Proposed rail tank car rule could cost economy billions, report says

The US Pipeline & Hazardous Materials Administration’s proposed rail tank car rule could cost the US economy as much as $60 billion, a report commissioned by the Railway Supply Institute found.

The high economic cost is largely due to expenses associated with modal shifts from rail to highways, potential modifications to tank cars, early retirement of existing tank cars, and lost service time for tank cars under modification or awaiting modification, according to the report by The Brattle Group, an economic research firm.

“The numbers show that almost two thirds of rail tank cars will need to be idled for some period of time during the proposed modification program,” said Kevin Neels, a Brattle Group principal and a co-author of the report.

“Almost 1 million tank car years of capacity could be lost due to early retirement and idle time associated with cars awaiting modification,” he said.

The report said modal shifts to trucks could result in 65,000 of them carrying 1.4 million loads in 2018 alone, resulting in 11 million additional annual tons of carbon dioxide. It added that it is not clear if a modal shift of this magnitude is either operationally or economically feasible.

If it is not, up to 300 million bbl of crude oil and 100 million bbl of ethanol could be stranded or their production levels reduced, the report suggested.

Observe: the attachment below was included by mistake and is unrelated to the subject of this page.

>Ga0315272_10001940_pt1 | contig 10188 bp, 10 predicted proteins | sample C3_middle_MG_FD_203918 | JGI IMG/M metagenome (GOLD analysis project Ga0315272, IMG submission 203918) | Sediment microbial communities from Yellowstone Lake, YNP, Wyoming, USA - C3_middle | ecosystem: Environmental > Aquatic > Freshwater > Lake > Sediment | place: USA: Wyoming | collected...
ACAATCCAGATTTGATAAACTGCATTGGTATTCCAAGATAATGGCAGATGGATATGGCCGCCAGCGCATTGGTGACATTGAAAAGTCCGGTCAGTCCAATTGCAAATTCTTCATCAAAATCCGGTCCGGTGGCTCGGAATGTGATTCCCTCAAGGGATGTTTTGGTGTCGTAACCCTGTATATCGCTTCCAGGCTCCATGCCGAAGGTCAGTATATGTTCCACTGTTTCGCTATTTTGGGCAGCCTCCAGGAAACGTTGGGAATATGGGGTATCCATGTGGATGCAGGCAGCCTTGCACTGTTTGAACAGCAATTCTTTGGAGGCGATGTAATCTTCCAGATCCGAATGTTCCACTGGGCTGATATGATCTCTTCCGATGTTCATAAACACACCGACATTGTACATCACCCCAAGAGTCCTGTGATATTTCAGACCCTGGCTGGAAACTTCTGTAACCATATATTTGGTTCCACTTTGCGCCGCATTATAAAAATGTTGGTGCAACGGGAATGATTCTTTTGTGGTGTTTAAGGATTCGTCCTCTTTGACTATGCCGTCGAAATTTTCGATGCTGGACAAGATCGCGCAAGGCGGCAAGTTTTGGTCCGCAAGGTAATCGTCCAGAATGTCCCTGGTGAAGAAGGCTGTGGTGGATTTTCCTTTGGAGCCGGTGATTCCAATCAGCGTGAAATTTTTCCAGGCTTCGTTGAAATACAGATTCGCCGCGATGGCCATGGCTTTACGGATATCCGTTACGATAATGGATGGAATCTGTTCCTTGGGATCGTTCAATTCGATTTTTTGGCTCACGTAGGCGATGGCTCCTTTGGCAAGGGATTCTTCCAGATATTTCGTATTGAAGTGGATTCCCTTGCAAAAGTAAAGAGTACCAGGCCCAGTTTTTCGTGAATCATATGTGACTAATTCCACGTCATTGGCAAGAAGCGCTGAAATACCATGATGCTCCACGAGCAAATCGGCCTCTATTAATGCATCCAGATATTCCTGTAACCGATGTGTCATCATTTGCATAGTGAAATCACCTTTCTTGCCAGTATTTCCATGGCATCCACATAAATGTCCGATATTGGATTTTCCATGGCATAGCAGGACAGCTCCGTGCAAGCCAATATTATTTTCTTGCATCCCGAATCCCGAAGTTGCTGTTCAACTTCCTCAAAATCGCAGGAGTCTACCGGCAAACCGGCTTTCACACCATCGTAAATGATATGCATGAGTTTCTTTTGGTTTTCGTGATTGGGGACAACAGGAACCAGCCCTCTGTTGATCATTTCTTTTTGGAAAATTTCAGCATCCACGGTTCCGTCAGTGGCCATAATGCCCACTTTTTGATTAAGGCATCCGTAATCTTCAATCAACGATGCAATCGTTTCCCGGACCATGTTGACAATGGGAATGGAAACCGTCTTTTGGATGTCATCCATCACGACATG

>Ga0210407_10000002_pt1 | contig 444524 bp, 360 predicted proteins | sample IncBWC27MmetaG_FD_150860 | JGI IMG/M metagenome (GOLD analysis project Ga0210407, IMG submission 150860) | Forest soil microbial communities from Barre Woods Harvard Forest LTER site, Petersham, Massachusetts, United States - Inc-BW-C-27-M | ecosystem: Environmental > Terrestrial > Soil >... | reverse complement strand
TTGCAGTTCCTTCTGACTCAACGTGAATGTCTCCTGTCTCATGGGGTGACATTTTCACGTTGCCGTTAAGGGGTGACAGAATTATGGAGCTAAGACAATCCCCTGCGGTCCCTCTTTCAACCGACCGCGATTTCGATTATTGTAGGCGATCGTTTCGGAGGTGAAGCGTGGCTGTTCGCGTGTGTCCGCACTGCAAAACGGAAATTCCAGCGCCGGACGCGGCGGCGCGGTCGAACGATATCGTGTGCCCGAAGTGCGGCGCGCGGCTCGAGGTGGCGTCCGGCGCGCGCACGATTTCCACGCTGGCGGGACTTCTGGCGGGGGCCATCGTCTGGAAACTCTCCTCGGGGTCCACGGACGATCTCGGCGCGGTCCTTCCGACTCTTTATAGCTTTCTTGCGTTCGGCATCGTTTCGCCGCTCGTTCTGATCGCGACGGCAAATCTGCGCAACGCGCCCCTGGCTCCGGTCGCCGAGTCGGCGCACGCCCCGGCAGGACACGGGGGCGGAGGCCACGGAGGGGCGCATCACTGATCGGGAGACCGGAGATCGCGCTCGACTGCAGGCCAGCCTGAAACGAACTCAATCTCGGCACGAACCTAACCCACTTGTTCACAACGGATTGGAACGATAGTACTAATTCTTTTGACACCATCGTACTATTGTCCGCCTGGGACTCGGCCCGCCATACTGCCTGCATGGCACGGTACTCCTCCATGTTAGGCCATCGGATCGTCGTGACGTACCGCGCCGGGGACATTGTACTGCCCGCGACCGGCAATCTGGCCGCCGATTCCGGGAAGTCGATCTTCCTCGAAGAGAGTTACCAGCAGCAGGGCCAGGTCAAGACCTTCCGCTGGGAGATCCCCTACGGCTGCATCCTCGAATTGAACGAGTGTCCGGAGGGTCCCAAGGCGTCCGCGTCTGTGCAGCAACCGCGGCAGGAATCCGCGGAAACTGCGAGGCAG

Analyzed fleet data

Brattle conducted research for the report from September through November with support from RSI’s Committee on Tank Cars. It analyzed data on the current and proposed North American rail tank car fleet, and concluded that PHMSA underestimated the overall costs that would likely occur should the US Department of Transportation agency’s fleet modifications timeline is implemented as proposed.

RSI’s tank cars committee wants to help create a comprehensive industry response that will enhance safe transportation of crude and ethanol by rail, Tom Simpson, the group’s president, said. “Our experts have submitted a tank car-related proposal to PHMSA that will do just that,” he said. “We have been calling on DOT since 2011 to identify tank car standards that can be efficiently and rapidly implemented.”

The group said its Feb. 28 proposal to PHMSA supports nearly all of the elements of the prescribed requirements set forth in Option 3 of the proposed regulations as the modification requirements for existing tank cars.

Specifically, modifications would include jackets (if not already present), full-height, ½-in. head shields, the reconfigured bottom outlet valve handle, a reclosing pressure relief valve, and a thermal protection system that meets the 100-min pool fire requirement, RSI said.

It said its proposal’s timeline realistically accounts for the shop capacity available to carry out the required modification work and avoids many of the penalties, inefficiencies, and capacity shortages associated with an overly aggressive timeline.

Under the RSI tank car committee’s proposal, modifications would be prioritized to address tank cars which would benefit most from the modifications first. This would allow for a more efficient use of the available and incremental tank car modification capacity, RSI said.

Contact Nick Snow at nicks@pennwell.com.

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